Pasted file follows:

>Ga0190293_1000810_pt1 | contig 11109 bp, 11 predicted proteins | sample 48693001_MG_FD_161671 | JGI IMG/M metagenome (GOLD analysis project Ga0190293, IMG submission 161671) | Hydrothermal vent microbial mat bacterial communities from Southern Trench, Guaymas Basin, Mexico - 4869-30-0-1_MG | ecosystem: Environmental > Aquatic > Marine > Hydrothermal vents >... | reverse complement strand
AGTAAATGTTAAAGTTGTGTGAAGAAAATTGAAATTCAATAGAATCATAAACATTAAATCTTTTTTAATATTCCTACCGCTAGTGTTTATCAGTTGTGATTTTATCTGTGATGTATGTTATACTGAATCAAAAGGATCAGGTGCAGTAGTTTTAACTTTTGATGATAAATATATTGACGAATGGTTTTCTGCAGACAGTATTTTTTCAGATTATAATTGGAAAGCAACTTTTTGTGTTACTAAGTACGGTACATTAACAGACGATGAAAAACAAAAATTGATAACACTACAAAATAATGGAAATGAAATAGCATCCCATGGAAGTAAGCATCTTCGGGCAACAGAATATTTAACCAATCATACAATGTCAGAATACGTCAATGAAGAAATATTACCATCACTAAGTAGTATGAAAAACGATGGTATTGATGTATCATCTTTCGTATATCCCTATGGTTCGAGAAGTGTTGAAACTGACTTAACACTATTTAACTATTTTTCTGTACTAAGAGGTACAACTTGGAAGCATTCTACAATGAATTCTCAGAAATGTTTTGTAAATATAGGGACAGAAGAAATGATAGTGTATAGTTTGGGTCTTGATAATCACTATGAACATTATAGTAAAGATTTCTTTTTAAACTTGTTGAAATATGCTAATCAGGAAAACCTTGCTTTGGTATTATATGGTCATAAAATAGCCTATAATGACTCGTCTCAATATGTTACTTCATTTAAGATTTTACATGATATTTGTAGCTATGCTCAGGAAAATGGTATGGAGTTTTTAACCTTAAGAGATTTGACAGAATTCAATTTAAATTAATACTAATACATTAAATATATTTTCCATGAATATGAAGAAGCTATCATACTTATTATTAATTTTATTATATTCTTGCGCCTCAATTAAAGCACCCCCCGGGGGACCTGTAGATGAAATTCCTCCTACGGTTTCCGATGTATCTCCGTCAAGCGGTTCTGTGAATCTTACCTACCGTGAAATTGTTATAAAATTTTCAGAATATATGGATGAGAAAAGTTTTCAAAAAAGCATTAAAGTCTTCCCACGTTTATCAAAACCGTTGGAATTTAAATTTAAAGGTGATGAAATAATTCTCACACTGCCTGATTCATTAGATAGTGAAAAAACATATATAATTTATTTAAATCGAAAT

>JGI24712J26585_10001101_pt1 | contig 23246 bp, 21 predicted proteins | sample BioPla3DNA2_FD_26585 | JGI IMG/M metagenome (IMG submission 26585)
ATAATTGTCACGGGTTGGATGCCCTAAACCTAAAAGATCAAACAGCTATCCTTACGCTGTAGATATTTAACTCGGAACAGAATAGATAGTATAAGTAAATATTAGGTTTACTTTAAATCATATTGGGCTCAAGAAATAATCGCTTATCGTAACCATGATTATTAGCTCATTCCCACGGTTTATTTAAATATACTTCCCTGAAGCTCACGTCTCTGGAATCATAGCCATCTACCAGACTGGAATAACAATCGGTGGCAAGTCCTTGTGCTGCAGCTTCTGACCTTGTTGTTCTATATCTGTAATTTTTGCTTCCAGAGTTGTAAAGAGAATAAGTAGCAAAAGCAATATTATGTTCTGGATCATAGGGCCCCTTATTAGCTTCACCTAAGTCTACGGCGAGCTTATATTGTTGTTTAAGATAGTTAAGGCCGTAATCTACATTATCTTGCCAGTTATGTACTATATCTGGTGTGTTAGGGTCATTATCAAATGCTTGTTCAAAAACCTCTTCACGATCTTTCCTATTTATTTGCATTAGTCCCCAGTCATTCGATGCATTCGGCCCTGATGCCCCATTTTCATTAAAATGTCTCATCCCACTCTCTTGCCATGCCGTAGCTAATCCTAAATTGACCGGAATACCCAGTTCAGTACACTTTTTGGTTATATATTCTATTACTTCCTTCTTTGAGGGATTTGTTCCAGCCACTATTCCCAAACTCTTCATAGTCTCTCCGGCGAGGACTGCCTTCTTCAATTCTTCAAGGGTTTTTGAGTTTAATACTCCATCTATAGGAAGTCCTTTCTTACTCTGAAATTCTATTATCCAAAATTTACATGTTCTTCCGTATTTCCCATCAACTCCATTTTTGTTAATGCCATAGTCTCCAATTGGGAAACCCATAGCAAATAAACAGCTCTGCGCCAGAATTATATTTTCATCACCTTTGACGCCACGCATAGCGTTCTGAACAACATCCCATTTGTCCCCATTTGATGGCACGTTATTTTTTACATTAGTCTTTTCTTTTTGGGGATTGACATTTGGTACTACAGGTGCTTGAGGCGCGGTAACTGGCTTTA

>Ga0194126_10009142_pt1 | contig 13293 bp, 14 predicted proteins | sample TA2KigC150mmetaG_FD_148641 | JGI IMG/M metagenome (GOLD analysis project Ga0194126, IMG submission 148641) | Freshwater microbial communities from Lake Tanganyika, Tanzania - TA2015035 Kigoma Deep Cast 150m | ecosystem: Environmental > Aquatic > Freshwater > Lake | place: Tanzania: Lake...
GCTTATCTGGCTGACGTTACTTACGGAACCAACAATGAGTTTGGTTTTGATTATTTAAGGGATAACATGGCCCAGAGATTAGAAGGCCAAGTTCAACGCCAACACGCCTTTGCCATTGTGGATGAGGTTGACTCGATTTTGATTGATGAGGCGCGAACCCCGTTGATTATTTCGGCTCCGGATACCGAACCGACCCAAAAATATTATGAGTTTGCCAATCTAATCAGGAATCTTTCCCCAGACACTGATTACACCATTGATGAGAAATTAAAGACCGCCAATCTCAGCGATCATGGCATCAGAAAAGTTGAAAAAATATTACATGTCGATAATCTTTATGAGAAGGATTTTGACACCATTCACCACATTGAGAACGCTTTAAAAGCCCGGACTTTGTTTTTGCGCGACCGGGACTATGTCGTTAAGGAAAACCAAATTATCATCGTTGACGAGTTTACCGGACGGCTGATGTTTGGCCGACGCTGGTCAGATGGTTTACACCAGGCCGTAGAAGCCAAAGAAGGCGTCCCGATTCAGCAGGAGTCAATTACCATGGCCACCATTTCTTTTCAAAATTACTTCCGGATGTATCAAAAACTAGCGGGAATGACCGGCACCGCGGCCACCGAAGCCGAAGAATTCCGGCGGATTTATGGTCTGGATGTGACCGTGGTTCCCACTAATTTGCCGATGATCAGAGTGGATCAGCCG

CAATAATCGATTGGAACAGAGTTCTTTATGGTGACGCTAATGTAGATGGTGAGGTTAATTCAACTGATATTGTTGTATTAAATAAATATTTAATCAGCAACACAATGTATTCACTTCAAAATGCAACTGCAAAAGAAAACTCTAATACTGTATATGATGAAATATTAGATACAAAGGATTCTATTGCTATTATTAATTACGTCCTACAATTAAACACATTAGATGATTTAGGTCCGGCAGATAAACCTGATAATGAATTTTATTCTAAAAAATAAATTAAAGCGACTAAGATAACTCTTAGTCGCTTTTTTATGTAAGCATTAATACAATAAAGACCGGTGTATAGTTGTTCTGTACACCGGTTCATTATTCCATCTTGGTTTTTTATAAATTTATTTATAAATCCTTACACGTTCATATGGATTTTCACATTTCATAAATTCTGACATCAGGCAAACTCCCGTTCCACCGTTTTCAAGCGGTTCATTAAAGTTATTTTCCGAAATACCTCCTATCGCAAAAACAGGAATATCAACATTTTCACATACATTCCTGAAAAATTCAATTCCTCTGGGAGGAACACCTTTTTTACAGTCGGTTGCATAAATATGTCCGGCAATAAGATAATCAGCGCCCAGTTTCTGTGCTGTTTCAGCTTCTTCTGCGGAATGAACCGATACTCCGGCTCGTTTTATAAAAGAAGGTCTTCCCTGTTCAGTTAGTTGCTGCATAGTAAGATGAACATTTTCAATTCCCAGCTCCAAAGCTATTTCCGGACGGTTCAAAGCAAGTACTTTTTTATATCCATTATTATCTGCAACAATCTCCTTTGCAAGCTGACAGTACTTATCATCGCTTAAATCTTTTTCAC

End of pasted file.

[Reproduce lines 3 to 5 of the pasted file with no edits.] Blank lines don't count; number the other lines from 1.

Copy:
>JGI24712J26585_10001101_pt1 | contig 23246 bp, 21 predicted proteins | sample BioPla3DNA2_FD_26585 | JGI IMG/M metagenome (IMG submission 26585)
ATAATTGTCACGGGTTGGATGCCCTAAACCTAAAAGATCAAACAGCTATCCTTACGCTGTAGATATTTAACTCGGAACAGAATAGATAGTATAAGTAAATATTAGGTTTACTTTAAATCATATTGGGCTCAAGAAATAATCGCTTATCGTAACCATGATTATTAGCTCATTCCCACGGTTTATTTAAATATACTTCCCTGAAGCTCACGTCTCTGGAATCATAGCCATCTACCAGACTGGAATAACAATCGGTGGCAAGTCCTTGTGCTGCAGCTTCTGACCTTGTTGTTCTATATCTGTAATTTTTGCTTCCAGAGTTGTAAAGAGAATAAGTAGCAAAAGCAATATTATGTTCTGGATCATAGGGCCCCTTATTAGCTTCACCTAAGTCTACGGCGAGCTTATATTGTTGTTTAAGATAGTTAAGGCCGTAATCTACATTATCTTGCCAGTTATGTACTATATCTGGTGTGTTAGGGTCATTATCAAATGCTTGTTCAAAAACCTCTTCACGATCTTTCCTATTTATTTGCATTAGTCCCCAGTCATTCGATGCATTCGGCCCTGATGCCCCATTTTCATTAAAATGTCTCATCCCACTCTCTTGCCATGCCGTAGCTAATCCTAAATTGACCGGAATACCCAGTTCAGTACACTTTTTGGTTATATATTCTATTACTTCCTTCTTTGAGGGATTTGTTCCAGCCACTATTCCCAAACTCTTCATAGTCTCTCCGGCGAGGACTGCCTTCTTCAATTCTTCAAGGGTTTTTGAGTTTAATACTCCATCTATAGGAAGTCCTTTCTTACTCTGAAATTCTATTATCCAAAATTTACATGTTCTTCCGTATTTCCCATCAACTCCATTTTTGTTAATGCCATAGTCTCCAATTGGGAAACCCATAGCAAATAAACAGCTCTGCGCCAGAATTATATTTTCATCACCTTTGACGCCACGCATAGCGTTCTGAACAACATCCCATTTGTCCCCATTTGATGGCACGTTATTTTTTACATTAGTCTTTTCTTTTTGGGGATTGACATTTGGTACTACAGGTGCTTGAGGCGCGGTAACTGGCTTTA

>Ga0194126_10009142_pt1 | contig 13293 bp, 14 predicted proteins | sample TA2KigC150mmetaG_FD_148641 | JGI IMG/M metagenome (GOLD analysis project Ga0194126, IMG submission 148641) | Freshwater microbial communities from Lake Tanganyika, Tanzania - TA2015035 Kigoma Deep Cast 150m | ecosystem: Environmental > Aquatic > Freshwater > Lake | place: Tanzania: Lake...